Think of the RTC alarm as a cron job specification: it takes the alarm register values specified by the alarm register mask, and compares them to the current time registers. If they all match, it triggers the alarm. (See data sheet page 21) So you need to take the time difference for the next alarm, add it to the current time, and set this as the alarm register values.
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You are right, different from your alarm-clock you have to specify not only a time but a date as well. Of course you can read-out the RTC and provide the alarm with the current date the clock provides.
When you want to keep track of several different alarm-times you will have to build a list of events (ordered by time) and create new events when the first occurs. This smells a bit as if you could use a linked-list.
Thank you for all your replies. Further research into the source code has determined that it is a direct comparison. For example:
alarm.sec == currentTime.sec
I have come up with an idea for a function:
RTC_TIME_DATE addInterval(RTC_TIME_DATE currentTime, RTC_TIME_DATE increment)
This function would return a structure with fields that reflect currentTime + increment. The question that I have now is would this lead to a memory leak?
If I used the code:
//Assume that arguments are valid
nextTime = addInterval(RTC_GetCurrentTime(), 4_MIN_INCREMENT);
Wouldn't this cause nextTime to continue to be reassigned to a new struct created in local memory in the function addInterval? Is there a way to use free() on the nextTime pointer before reassigning it?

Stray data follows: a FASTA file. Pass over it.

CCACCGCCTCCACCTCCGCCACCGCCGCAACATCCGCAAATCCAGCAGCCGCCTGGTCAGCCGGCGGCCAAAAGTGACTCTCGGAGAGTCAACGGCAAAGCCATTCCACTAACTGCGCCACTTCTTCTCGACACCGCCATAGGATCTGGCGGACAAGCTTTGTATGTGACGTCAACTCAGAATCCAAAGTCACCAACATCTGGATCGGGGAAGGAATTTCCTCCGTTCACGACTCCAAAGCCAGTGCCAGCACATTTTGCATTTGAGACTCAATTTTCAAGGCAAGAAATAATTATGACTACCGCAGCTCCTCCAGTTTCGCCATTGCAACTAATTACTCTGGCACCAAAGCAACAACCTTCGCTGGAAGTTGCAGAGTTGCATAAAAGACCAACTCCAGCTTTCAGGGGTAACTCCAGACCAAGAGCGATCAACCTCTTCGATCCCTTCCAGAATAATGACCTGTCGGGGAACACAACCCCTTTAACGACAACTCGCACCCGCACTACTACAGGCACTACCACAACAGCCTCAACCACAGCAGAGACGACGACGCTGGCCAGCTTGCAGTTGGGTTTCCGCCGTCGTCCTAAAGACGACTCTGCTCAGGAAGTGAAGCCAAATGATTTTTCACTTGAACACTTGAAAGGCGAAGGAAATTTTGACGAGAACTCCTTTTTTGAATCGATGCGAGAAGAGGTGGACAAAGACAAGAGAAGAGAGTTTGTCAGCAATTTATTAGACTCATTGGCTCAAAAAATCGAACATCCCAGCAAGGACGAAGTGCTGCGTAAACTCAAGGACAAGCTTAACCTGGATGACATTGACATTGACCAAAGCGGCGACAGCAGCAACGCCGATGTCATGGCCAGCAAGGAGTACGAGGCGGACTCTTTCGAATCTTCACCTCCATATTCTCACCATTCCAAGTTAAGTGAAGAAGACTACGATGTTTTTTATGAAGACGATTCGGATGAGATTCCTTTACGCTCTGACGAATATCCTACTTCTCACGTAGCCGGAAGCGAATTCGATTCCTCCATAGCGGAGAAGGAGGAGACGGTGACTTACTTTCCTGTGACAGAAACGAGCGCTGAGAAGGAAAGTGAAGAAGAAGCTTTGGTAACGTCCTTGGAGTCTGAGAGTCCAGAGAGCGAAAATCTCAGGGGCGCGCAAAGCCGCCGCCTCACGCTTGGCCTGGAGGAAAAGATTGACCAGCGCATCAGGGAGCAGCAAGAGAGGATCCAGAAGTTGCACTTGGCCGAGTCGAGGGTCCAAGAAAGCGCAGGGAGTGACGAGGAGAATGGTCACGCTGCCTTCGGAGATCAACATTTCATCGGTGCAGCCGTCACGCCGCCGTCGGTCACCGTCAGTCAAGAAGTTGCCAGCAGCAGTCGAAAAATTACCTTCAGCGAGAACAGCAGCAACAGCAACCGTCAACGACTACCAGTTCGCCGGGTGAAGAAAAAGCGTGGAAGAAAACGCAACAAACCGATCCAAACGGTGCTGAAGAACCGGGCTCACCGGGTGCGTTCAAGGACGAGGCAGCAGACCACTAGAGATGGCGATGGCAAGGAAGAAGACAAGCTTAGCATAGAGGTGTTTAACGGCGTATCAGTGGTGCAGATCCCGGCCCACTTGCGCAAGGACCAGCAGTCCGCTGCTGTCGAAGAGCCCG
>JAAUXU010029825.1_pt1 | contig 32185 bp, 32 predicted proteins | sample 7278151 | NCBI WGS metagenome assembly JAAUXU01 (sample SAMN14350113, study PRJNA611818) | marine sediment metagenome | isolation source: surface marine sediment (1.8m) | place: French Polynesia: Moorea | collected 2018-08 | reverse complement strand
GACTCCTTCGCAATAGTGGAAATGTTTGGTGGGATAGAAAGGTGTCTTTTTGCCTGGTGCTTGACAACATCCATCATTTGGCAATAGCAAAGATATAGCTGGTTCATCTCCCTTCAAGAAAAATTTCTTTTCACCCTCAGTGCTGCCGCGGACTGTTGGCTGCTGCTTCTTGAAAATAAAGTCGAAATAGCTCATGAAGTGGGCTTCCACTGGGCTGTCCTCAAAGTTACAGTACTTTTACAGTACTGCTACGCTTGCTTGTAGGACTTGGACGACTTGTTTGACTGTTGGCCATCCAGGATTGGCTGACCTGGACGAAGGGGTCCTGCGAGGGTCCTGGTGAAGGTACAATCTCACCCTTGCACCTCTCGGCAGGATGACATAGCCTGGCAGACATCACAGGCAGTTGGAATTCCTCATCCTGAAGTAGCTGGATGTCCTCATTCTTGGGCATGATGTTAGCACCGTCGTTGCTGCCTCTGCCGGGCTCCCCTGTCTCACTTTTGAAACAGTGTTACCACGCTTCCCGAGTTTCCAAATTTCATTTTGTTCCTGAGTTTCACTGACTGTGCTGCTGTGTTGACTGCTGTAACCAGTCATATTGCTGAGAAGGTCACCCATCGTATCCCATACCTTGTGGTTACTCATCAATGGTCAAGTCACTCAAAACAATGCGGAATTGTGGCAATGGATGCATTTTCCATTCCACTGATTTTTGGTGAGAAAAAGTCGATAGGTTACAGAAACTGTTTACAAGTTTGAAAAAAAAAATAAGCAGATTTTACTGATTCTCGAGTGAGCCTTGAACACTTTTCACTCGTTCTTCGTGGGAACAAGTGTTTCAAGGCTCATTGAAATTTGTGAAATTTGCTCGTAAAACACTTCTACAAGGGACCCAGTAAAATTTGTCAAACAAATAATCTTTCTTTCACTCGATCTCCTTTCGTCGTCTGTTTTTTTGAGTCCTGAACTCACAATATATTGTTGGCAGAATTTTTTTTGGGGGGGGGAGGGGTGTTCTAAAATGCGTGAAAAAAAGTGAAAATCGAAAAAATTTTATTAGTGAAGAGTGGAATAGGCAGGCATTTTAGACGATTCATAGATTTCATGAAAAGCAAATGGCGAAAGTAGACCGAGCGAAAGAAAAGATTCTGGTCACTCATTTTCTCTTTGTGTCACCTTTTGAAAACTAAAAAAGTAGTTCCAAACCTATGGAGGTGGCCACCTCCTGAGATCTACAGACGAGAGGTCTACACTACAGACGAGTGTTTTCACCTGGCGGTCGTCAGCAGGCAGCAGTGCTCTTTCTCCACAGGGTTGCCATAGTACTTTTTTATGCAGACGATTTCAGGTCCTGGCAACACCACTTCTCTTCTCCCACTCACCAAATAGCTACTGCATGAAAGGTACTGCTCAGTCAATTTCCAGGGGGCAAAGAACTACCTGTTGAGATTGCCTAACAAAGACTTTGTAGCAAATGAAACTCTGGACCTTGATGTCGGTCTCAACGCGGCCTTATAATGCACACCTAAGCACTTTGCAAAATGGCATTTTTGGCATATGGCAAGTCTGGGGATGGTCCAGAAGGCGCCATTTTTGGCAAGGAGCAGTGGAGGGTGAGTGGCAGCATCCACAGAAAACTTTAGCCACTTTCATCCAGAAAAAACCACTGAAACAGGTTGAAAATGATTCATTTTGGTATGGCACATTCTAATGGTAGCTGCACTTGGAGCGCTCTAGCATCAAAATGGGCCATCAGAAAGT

Typically such function take a pointer to the data structure, so the caller can control it. Your function would look like
void addInterval(RTC_TIME_DATE *currentTime, RTC_TIME_DATE *increment, RTC_TIME_DATE *target)
and the main code then has three fixed instances, and calls it like
addInterval(¤tTime, &increment, &alarmTime);
That way there is not memory leak.
Thanks for your input. I agree that that method is probably best. I ended up using the following code:
RTC_TIME_DATE interval; //Holds the time that an interval will run
RTC_TIME_DATE nextConnectTime; //Holds the next time that the system is expected to connect
currentTime = RTC_ReadTime();
addInterval(currentTime, &interval, &nextConnectTime);
Since currentTime is a pointer, everytime you reassign it, it should simply change the memory location it is pointing to. This should prevent any potential memory leaks. So far, this method seems to work, but I haven't run it for an extended period of time to ensure that it does not crash.
Yes, this is the proper way to do it. RTC_ReadTime propably return the same pointer each time, but even if not (the documentation says nothing about it) you can trust it not to leak memory.
Just checked the component source code - the method is implemented as:
So you get a constant value. Therefore note the documentation on this method:
* Side Effects: * You should disable the interrupt for the RTC component before calling any * read API to avoid an RTC Counter increment in the middle of a time or date * read operation. Re-enable the interrupts after the data is read.
The value you get a pointer to will change otherwise...
This is exactly what CyEnterCriticalSection() and CyExitCriticalSection() are made for: just to temporarily disable interrupts and restore them back again to the prior state, regardless what that state (en- or disabled) was. Find the description in "System Reference Guide" under Creator -> Help -> Documentation ->system Reference.
Unfortunately the data sheet for the RTC is silent about this issue - for RTC_ReadTime it says "side effect - none". The comment is only in the component source code.
The only thing that makes sense it that they would return the current time struct. This is exactly the kind of thing that an interrupt going off in the middle of the read could cause trouble. My thought is that I should probably use some kind of "copy" method.
currentTime = RTC_ReadTime();
//Copy time would copy the pertinent values from the RTC timer to a struct being used for manipulation
//At the end of this, the timeStamp variable has the current time without needing to wory about the timer changing on us.
Yes, when you don't want to do all your calculation / update stuff in the critical section, copying the time structure (a simple memcpy should be OK) is advisable. But you should include the ReadTime() call in the critical section too (just to be sure).